•  •  Dark Mode

Your Interests & Preferences

I am a...

law firm lawyer
in-house company lawyer
litigation lawyer
law student
aspiring student

Website Look & Feel

 •  •  Dark Mode
Blog Layout

Save preferences

Fox Mandal claims invalid service in £100,000 negligence suit by Singhania, threatens costs & battle on London jurisdiction

London not calling
London not calling
Fox Mandal, through its London lawyers in the high court’s £100,000 default judgment against it, has asked the claimant to discontinue action in the UK or face paying Fox’s costs, arguing that the claimaint’s lawyers Singhania & Co did not validly serve the claim form on Fox and that the English courts have no jurisdiction.

The London high court had entered a default judgment against Fox of over £100,000 in allegedly negligent advice in a Mumbai patent application handled by Fox for the claimant Lawrence Karat and his business.

Penningtons Solicitors, which is acting for Fox, sent a letter to Singhania dated 31 July, asking Karat to “voluntarily agree to the default judgment being set aside”.

Penningtons claimed that Singhania had purported to serve Fox by “first class post or other such service which provides delivery on the next business day” at Fox’s place of business in London.

However, Penningtons argued that because Fox was a partnership, under the Civil Procedure Rules (CPR) that govern civil litigation in England and Wales, claim forms need to be served personally on a partner or manager of the partnership (CPR 6.5(3)(c)). [See full CPR rules on service]

Penningtons claimed in its letter that the default judgment was therefore “wrongly entered” and “irregular” because of invalid service, citing judgments in Credit Agricole Indosuez v Unicof Limited (2003), and Shiblaq v Sadikoglu (2004) that default judgments must be set aside if there is no proof of valid service.

Because a partnership could only be served under the CPR 6.5(3)(c), Karat would need to seek the London court’s leave to serve Fox in India because Penningtons said it was not instructed to accept service on behalf of Fox in the UK.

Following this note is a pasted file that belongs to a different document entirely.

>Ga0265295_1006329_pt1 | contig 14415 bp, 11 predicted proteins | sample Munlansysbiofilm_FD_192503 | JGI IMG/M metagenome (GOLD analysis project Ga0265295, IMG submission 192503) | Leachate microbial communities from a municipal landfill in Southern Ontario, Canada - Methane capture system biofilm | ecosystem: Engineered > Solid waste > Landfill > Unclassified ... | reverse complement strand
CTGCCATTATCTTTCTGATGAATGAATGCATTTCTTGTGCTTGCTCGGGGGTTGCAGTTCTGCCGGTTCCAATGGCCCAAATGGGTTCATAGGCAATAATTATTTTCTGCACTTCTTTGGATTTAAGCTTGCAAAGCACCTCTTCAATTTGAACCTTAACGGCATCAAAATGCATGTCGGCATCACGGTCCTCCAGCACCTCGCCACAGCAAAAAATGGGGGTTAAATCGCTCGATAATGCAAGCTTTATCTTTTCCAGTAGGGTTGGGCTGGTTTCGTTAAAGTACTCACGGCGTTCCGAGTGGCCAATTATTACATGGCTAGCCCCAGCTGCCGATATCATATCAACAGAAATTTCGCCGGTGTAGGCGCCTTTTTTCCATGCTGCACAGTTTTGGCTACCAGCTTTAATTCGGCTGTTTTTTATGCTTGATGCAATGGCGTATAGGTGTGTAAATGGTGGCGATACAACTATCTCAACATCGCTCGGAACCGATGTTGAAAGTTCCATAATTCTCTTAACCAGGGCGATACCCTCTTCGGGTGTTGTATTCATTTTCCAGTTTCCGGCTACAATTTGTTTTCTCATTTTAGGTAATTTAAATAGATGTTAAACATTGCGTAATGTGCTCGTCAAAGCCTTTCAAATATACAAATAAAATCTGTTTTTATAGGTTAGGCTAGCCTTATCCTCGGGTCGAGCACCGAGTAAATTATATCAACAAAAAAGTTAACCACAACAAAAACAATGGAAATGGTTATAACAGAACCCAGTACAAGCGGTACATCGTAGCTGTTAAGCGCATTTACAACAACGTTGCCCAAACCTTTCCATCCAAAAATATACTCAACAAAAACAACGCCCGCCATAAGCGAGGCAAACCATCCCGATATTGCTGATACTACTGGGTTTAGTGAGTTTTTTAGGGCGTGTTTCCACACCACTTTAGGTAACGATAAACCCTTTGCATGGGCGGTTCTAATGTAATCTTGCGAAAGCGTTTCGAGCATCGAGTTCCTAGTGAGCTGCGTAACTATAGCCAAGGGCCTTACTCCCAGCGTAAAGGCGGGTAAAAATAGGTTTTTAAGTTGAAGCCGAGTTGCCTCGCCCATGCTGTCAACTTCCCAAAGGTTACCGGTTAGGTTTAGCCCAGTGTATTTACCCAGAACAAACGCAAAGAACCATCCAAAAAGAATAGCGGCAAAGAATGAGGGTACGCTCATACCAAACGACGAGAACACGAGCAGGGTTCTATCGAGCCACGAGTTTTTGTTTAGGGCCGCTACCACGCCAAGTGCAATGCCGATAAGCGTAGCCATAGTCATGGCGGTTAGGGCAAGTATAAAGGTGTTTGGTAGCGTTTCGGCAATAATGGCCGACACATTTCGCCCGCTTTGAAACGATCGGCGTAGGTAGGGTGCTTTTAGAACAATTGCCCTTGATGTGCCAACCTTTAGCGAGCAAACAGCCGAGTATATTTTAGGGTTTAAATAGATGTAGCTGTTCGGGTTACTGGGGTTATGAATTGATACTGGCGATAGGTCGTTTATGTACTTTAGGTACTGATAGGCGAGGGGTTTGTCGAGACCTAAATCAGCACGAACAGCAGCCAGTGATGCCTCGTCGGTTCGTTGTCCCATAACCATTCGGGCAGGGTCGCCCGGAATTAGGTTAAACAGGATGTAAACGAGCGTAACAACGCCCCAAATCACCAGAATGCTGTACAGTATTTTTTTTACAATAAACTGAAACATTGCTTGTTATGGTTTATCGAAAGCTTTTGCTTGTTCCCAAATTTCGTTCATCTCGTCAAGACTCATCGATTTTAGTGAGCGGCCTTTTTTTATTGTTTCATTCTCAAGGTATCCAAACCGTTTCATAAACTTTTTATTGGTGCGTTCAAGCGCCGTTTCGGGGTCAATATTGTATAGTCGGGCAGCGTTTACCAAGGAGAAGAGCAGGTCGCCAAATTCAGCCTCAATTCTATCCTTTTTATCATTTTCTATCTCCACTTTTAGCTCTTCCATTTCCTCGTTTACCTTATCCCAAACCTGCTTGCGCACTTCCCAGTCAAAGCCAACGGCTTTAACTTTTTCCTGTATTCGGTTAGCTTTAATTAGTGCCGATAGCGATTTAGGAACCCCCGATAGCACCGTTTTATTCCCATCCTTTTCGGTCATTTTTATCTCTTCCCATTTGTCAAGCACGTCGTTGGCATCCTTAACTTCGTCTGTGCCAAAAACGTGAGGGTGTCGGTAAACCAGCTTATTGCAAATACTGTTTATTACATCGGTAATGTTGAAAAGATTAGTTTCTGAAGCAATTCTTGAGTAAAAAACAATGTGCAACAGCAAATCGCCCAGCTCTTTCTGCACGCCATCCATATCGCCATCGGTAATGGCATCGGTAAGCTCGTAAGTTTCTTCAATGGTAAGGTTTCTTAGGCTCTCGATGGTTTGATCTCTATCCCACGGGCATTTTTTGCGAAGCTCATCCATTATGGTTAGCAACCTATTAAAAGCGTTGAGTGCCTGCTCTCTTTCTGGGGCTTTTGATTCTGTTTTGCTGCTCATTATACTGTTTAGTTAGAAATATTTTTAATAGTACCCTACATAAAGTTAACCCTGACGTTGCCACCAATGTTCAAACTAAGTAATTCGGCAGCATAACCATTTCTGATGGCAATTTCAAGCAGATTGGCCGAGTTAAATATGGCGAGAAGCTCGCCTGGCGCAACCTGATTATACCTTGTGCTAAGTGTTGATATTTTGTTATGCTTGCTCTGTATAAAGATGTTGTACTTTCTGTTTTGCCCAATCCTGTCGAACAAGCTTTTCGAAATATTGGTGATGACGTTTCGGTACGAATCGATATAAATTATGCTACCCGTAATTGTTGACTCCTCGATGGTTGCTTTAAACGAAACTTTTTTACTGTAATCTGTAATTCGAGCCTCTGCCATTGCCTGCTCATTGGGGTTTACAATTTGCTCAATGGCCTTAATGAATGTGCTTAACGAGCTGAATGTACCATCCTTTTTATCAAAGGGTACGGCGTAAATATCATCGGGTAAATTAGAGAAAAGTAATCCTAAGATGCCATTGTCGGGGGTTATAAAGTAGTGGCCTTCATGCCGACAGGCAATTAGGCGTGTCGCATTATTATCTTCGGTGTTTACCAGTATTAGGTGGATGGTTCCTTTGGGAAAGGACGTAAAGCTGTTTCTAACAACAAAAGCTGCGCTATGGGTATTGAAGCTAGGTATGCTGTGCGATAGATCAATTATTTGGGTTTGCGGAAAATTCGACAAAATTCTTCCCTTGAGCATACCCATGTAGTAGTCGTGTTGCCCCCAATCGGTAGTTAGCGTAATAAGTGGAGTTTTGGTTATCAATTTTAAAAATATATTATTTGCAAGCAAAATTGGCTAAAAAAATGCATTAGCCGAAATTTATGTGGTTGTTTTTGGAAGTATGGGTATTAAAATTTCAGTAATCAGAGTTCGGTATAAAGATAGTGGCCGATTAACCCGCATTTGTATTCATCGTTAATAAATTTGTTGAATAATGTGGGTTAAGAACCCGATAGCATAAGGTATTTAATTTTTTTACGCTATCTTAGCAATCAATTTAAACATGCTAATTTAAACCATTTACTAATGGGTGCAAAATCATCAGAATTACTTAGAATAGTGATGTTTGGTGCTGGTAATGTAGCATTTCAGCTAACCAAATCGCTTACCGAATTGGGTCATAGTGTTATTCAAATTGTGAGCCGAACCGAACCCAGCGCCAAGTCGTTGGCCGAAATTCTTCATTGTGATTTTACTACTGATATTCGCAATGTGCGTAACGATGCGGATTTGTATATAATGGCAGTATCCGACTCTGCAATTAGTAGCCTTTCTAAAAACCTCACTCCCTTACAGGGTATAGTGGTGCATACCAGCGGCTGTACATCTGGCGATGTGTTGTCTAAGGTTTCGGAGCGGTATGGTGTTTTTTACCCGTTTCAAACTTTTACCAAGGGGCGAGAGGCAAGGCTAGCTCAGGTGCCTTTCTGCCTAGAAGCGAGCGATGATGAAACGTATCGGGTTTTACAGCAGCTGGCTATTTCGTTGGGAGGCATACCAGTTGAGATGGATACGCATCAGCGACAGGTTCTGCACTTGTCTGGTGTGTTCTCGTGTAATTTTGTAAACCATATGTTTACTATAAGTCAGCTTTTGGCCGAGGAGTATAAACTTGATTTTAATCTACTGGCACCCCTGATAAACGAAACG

The letter added that Fox also intended to dispute the English high court’s jurisdiction, because the case was about an Indian patent registration carried out in India for Karat’s company registered in Hong Kong.

The case’s only connection to London, claimed Penningtons, had been a meeting there between Karat and Fox managing partner Som Mandal and former partner Ajit Mishra, who established Fox’s London office.

Penningtons asked for a response from Singhania within seven days about whether Karat would discontinue the action in England, and noted that Fox would seek to recover costs against Karat, and “if appropriate” Singhania in trying to get the order set aside.

Mandal declined to comment, referring Legally India to Penningtons litigation head and India group co-head Rustam Dubash, who said by email that he was unable to comment because of the ongoing proceedings.

Singhania did not respond to an email seeking comment and was not reachable by phone in its London office.

Photo by Moyan Brenn

Click to show 11 comments
at your own risk
By reading the comments you agree that they are the (often anonymous) personal views and opinions of readers, which may be biased and unreliable, and for which Legally India therefore has no liability. If you believe a comment is inappropriate, please click 'Report to LI' below the comment and we will review it as soon as practicable.